In 1932, a manufacturer’s liability for their products was a revolutionary formulation. But a lot has changed since 1932 and today, consumer goods include tangible and intangible products such as beverages to Non-Bank Financial Services (NBFIs). Yet, in countries like Ghana, the ethos of the first wave of consumer protection (tangible goods) is not still commonplace as there is no legislation on consumer protection and suits in the courts are few and far between. In a June 2016 Diagnostic Review of Financial Consumer Protection in Ghana, the World Bank noted a weak to non-existent regulatory framework especially for non-bank financial institutions. It noted also that the Bank of Ghana’s (BoG) approach to financial consumer protection, which centered on addressing complaints and not real time supervision to ensure that rules are not breached in the first place leaves a lot to be desired. The World Bank added its voice to the calls for the passage of the Consumer Protection Bill under the sponsorship of the Ministry of Trade and Industry but advised for special legislation in addressing financial consumer protection in Ghana. It also recommended internal dispute resolution in the financial sector as well as clarifying the BoG’s external dispute resolution mandate among other requirements such as general transparency and data protection. The gatekeeping role requires both law and institutional capacity to meet the challenges.

 

Phony Financial services exist at the economy’s long term peril

Ghana has a very large informal sector. The World Bank’s Global Financial Index (FINDEX) in 2017 showed that about 68% of the adult population is unbanked—the basic measure of financial inclusion. Ghana’s statistic compares badly with countries like South Africa 44%, China 13%, South Korea 5% and Singapore 2%. Globally, 1.7 billion people are unbanked, with 56% being women. Financial inclusion also reveals global income inequality. Whereas developed countries have almost universal financial inclusion, the unbanked population constitutes 40% of poor households in the developing world and in some countries even the wealthy don’t have financial services. There is a correlation between poverty reduction, the strength of economies and domestic financial inclusion.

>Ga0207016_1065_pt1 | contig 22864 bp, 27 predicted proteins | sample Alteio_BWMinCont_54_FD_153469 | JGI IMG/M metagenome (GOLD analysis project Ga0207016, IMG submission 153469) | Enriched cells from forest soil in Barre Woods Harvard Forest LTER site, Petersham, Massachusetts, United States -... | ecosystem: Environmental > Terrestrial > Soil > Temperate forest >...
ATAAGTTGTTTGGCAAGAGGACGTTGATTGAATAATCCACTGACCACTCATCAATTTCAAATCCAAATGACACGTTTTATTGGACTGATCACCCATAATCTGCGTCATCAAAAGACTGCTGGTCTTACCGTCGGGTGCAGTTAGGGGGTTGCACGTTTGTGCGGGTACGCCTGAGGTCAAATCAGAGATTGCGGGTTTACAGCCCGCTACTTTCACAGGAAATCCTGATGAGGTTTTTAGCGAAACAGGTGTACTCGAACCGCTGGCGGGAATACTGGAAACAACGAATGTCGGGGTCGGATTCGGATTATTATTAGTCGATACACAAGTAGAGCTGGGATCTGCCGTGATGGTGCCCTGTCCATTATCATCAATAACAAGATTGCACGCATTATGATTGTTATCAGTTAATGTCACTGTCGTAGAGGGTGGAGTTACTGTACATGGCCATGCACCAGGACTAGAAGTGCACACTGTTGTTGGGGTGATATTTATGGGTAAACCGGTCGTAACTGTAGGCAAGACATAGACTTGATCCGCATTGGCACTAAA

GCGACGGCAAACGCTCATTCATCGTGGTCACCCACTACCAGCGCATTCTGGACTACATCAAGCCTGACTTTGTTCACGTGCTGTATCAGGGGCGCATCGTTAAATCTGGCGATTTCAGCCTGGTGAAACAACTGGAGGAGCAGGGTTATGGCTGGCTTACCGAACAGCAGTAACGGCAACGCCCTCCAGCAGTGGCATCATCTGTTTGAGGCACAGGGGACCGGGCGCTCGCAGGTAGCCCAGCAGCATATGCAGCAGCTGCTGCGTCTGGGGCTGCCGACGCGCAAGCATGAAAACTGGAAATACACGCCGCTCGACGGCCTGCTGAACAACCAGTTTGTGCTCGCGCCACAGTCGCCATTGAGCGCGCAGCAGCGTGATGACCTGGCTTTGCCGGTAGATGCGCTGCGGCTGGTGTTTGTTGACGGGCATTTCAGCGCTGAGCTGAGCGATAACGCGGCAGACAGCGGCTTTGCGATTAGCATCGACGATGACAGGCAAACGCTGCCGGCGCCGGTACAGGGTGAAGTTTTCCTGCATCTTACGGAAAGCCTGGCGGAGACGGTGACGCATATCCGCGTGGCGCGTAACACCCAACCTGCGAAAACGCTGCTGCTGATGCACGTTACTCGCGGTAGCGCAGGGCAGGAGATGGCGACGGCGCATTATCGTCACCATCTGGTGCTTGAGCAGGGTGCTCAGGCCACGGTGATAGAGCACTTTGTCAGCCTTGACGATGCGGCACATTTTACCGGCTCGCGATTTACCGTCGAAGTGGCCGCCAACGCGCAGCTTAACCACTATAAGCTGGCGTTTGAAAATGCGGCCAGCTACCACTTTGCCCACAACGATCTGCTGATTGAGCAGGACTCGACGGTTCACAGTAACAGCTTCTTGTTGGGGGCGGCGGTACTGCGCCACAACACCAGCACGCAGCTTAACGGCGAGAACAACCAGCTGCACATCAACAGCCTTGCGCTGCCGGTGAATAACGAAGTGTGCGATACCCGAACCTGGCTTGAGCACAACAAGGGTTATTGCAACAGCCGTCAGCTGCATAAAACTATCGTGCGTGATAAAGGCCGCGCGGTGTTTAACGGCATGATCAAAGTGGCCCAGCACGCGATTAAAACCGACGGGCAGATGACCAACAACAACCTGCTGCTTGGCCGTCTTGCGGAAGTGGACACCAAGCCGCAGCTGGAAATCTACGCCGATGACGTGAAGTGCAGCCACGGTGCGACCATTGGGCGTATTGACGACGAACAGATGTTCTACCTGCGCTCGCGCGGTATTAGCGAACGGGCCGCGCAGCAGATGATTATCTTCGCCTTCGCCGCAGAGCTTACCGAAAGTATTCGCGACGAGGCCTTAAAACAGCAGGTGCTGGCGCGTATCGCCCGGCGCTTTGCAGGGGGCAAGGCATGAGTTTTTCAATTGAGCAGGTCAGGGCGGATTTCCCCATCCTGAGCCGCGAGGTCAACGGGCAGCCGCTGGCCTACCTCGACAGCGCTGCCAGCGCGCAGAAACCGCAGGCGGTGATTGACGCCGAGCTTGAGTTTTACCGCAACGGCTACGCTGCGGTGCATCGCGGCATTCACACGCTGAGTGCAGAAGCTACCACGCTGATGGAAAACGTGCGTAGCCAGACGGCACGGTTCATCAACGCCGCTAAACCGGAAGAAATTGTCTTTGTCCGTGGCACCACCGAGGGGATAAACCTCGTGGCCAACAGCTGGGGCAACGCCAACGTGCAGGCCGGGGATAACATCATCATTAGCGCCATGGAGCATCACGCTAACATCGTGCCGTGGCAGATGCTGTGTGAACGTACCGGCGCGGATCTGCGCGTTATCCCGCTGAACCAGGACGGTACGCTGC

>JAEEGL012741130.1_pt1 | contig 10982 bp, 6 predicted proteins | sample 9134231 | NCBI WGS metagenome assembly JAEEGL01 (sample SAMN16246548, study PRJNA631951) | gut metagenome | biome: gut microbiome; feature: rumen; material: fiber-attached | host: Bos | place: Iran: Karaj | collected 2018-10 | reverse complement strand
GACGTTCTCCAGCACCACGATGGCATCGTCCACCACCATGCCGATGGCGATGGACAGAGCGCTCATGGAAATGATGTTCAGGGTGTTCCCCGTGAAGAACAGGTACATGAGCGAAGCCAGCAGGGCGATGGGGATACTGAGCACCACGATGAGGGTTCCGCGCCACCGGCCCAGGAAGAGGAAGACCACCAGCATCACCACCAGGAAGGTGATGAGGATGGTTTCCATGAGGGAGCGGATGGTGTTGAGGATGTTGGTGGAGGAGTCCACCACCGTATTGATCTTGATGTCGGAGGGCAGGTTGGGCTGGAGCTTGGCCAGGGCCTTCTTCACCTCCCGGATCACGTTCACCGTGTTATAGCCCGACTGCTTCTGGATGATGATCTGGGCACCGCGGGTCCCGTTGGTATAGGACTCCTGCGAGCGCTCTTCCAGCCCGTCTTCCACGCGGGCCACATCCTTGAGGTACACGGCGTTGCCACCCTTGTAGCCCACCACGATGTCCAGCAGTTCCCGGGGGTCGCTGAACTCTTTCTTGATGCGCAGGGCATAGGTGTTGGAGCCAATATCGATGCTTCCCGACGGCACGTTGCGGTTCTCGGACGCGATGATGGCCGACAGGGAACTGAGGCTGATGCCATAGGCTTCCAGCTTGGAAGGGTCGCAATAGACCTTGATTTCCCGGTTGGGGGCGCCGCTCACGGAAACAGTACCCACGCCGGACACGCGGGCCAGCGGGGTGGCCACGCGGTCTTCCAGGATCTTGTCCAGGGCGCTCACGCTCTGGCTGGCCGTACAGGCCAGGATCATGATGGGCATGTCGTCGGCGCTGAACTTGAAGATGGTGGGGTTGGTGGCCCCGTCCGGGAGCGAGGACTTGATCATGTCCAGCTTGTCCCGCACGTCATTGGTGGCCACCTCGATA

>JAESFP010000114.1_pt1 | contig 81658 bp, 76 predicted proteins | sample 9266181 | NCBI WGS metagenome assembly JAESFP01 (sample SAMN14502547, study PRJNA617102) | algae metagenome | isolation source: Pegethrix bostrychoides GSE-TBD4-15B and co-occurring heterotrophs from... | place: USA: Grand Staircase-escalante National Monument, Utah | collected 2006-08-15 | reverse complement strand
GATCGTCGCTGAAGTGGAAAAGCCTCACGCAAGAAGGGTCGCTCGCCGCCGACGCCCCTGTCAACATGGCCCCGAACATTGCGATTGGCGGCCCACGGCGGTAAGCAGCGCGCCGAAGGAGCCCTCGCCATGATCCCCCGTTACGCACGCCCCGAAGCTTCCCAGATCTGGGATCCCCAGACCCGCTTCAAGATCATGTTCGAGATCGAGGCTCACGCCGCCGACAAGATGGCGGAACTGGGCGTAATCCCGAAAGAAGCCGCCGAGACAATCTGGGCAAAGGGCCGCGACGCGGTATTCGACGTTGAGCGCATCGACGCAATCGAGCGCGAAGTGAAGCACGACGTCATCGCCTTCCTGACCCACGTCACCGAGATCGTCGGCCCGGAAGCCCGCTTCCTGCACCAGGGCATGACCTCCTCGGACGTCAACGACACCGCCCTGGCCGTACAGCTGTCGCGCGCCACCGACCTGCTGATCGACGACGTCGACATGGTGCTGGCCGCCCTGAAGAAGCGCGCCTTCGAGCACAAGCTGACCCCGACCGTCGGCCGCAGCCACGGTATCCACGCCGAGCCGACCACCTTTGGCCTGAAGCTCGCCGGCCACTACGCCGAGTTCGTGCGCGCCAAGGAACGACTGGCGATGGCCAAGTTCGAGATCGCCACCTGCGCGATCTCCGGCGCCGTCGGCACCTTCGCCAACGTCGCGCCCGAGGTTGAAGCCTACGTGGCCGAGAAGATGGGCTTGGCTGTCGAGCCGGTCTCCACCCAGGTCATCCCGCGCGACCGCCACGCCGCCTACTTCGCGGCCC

In addition, patronage of formal financial products such as shares, securities and treasuries remain the preserve of an elite few. This is also because too many people lack the functional literacy required in the formal sector. This has serious economic repercussions which also means more steps must be taken in bringing more people into the formal sector. For this to happen, the government must be able to guarantee that the formal sector not only has more benefits but is on the whole, safer. Thus, where fraudulent and bogus financial institutions are allowed to traffic within the formal sector with a veneer of formal validity and are later found out, confidence in the formal sector reduces, making people more susceptible to archaic means of saving which do not help the economy in the long run. If people must engage in the formal sector, then the formal sector must have safeguards that are more protective than the informal sector.